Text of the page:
As most of the science community knows, the climate emergency is here now. Weather extremes such as droughts and heatwaves are increasing in frequency and intensity and are measurably exacerbated by climate change. The significant impacts of these extremes are well documented on both our native terrestrial and marine ecosystems.
Less documented is what’s happening beneath our feet. Changes below the ground are hard to measure, so most previous research has focused on what can be readily observed above the ground, such as tree deaths.
But soil is a crucial element of the climate system, being the second-largest store of carbon after the ocean. Climate change can result either in an increase in soil carbon storage (through plant growth), or in more carbon being released into the atmosphere (through plant death). Soil is also full of microbes such as fungi, bacteria and algae, and these organisms play a vital role in determining how well an ecosystem functions and how it responds to changes in climate.
Read more: Eyes down: how setting our sights on soil could help save the climate
We have completed one of the first studies to examine the impact of drought and warmer temperatures on living organisms below the ground (known as the soil biota), in biodiverse shrublands in Western Australia, near Eneabba, about 280km north of Perth. These areas are already suffering immense climate-related stress above ground as a result of rising temperatures and longer droughts. This is making these ecosystems extremely vulnerable with many plant species facing likely extinctions in the future.
We documented significant impacts for soil biota too, with implications for the health of ecosystems in regions that are expected to experience increased drought and climate warming in the future.
We found that lower rainfall and higher temperatures are likely to affect the overall composition of soil fungal communities, and that some groups may be lost altogether.
We saw an increase in the number of fungal species that cause plant disease, whereas many common and beneficial fungi declined in response to warming and drying. These beneficial fungi contribute to many important ecosystem processes, such as boosting plant growth, and ensuring that plants get enough water and nutrients such as phosphorus.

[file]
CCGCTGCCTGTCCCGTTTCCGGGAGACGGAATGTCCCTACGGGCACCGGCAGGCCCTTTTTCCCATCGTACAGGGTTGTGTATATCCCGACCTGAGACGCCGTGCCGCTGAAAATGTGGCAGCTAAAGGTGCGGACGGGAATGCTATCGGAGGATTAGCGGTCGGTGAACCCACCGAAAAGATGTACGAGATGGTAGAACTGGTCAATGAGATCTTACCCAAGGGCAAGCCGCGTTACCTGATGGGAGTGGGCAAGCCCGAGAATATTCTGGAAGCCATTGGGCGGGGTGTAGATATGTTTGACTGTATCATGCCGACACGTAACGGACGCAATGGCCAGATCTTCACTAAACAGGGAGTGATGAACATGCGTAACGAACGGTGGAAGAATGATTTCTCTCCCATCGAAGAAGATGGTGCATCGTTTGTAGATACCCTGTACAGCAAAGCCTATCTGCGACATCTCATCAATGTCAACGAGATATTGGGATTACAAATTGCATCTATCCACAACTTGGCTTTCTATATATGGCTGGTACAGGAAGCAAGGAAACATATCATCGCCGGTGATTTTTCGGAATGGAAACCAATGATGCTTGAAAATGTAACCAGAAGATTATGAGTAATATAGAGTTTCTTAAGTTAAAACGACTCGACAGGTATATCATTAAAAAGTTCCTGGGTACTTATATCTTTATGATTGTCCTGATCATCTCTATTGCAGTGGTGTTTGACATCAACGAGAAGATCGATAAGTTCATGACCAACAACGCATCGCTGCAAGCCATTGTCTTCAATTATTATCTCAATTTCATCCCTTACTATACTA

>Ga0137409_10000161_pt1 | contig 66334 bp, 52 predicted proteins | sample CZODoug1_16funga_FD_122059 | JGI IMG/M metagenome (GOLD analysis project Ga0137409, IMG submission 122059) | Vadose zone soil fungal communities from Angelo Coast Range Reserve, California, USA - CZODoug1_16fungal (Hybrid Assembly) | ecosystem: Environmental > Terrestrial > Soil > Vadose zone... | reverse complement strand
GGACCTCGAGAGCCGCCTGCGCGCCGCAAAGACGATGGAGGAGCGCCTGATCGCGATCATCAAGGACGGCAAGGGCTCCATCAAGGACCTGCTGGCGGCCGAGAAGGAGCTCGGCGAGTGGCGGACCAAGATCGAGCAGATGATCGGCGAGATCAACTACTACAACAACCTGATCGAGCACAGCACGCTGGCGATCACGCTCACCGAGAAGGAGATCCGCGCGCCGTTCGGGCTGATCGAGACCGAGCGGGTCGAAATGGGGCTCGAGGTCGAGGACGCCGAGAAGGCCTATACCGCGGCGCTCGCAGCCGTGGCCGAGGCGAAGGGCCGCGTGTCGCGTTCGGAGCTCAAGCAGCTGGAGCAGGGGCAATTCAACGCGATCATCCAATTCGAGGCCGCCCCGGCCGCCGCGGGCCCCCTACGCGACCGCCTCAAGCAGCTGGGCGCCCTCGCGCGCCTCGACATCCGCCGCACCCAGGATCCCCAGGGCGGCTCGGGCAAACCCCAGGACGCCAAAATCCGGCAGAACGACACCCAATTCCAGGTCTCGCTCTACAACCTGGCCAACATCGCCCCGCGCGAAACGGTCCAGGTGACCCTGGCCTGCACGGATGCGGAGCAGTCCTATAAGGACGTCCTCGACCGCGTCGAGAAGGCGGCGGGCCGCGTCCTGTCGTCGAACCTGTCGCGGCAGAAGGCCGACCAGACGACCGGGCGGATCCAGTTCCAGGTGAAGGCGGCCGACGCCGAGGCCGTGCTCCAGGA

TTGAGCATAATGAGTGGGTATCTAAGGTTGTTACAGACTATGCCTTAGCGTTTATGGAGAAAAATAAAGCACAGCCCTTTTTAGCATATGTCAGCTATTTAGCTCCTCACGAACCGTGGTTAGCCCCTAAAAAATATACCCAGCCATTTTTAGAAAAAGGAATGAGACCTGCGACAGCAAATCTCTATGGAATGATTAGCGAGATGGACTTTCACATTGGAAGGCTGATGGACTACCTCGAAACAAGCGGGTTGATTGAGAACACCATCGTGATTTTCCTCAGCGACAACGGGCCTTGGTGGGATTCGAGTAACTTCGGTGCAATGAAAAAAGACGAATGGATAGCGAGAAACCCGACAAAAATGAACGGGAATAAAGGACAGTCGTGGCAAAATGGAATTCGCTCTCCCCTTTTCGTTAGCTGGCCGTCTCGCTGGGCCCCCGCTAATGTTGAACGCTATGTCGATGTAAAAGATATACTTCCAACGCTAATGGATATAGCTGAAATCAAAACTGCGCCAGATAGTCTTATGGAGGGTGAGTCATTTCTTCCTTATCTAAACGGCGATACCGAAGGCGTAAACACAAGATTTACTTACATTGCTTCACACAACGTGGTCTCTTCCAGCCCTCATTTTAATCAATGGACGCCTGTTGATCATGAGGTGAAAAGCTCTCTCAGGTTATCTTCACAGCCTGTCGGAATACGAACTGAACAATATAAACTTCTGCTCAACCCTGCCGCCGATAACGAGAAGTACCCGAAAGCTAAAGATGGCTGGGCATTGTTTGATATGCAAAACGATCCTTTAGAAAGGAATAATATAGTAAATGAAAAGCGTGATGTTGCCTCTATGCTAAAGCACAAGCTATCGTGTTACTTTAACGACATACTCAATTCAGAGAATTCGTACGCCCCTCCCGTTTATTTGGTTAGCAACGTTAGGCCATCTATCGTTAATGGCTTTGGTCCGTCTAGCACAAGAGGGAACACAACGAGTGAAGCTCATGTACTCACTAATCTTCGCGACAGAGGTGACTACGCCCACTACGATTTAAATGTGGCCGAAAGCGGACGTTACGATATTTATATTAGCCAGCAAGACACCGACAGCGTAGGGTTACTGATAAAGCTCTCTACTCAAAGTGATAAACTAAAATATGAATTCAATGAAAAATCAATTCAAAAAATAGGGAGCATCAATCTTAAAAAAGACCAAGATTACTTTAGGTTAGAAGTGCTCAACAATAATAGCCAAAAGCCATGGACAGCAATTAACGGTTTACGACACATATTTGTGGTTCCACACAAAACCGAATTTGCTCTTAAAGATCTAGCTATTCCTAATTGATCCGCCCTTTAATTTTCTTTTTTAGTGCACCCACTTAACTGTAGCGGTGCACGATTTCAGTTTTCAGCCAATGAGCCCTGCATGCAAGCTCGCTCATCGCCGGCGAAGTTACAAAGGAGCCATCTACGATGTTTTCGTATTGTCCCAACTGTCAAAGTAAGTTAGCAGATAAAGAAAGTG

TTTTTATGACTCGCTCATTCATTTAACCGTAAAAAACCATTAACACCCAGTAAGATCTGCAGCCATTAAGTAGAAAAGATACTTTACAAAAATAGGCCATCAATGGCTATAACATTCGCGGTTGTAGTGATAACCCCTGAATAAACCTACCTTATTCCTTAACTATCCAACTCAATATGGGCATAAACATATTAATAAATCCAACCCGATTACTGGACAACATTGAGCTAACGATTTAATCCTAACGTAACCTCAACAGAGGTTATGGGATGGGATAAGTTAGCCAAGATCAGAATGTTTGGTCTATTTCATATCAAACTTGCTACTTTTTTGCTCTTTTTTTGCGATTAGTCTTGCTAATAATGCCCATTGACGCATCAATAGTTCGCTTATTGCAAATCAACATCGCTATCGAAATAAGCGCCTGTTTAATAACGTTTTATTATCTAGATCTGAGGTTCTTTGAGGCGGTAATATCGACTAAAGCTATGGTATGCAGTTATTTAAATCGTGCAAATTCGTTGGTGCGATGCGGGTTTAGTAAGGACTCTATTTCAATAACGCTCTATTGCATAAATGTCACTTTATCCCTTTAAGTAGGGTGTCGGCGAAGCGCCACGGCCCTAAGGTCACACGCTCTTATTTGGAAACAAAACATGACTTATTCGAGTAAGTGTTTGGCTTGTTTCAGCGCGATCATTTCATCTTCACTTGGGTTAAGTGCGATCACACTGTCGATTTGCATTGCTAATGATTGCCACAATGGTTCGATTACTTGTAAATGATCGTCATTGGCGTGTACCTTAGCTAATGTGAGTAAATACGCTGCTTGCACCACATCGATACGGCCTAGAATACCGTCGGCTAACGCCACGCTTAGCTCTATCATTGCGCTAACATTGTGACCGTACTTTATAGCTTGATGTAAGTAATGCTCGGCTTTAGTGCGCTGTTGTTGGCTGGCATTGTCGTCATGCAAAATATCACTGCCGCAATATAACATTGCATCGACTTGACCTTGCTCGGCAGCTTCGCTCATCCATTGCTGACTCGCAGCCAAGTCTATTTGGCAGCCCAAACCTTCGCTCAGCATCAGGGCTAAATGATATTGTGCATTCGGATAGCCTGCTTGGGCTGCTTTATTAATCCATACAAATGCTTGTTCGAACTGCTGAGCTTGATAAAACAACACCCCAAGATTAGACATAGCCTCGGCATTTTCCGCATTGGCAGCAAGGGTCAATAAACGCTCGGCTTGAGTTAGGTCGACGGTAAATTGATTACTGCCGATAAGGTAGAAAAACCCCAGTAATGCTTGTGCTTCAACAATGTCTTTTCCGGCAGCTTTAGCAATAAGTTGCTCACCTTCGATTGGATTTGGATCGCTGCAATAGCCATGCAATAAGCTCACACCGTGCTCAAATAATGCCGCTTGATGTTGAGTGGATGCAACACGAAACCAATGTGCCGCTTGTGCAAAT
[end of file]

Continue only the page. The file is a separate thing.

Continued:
How we did it
We built specially constructed shelters and mini-greenhouses over plots of shrubland 4x4m in size, to recreate the drier, hotter weather conditions predicted to arise between now and the end of the 21st century. This allowed us to assess how the projected future climate will affect the composition, richness and diversity of soil fungi.
Our rain shelters consisted of a roof made of gutters, widely spaced so as to intercept about 30 percent of the rain that fell on the plot and funnel it away.
Read more: We need more carbon in our soil to help Australian farmers through the drought
To study the impact of increased temperature, we enclosed separate plots on the same sites in walls made of transparent fibreglass sheeting. These worked in a similar way to a greenhouse, by reducing air flow and increasing daytime temperatures inside the shelter by 5.5℃.
We left the rain shelters and mini-greenhouses in place for four years. Then we collected soil from each plot and examined the fungi in the soil using DNA sequencing techniques.
Our study revealed that it is vital to understand patterns of below-ground ecosystems as well as those we can see, if we are to accurately predict how our shrublands and other valuable ecosystems will be altered by climate change.
Anna Hopkins, Lecturer in conservation biology and microbial ecology, Edith Cowan University; Christina Birnbaum, Honorary Fellow, Deakin University; Joe Fontaine, Lecturer, Environmental Science, Murdoch University, and Neal Enright, Professor in Plant Ecology, Murdoch University
This article is republished from The Conversation under a Creative Commons license. Read the original article.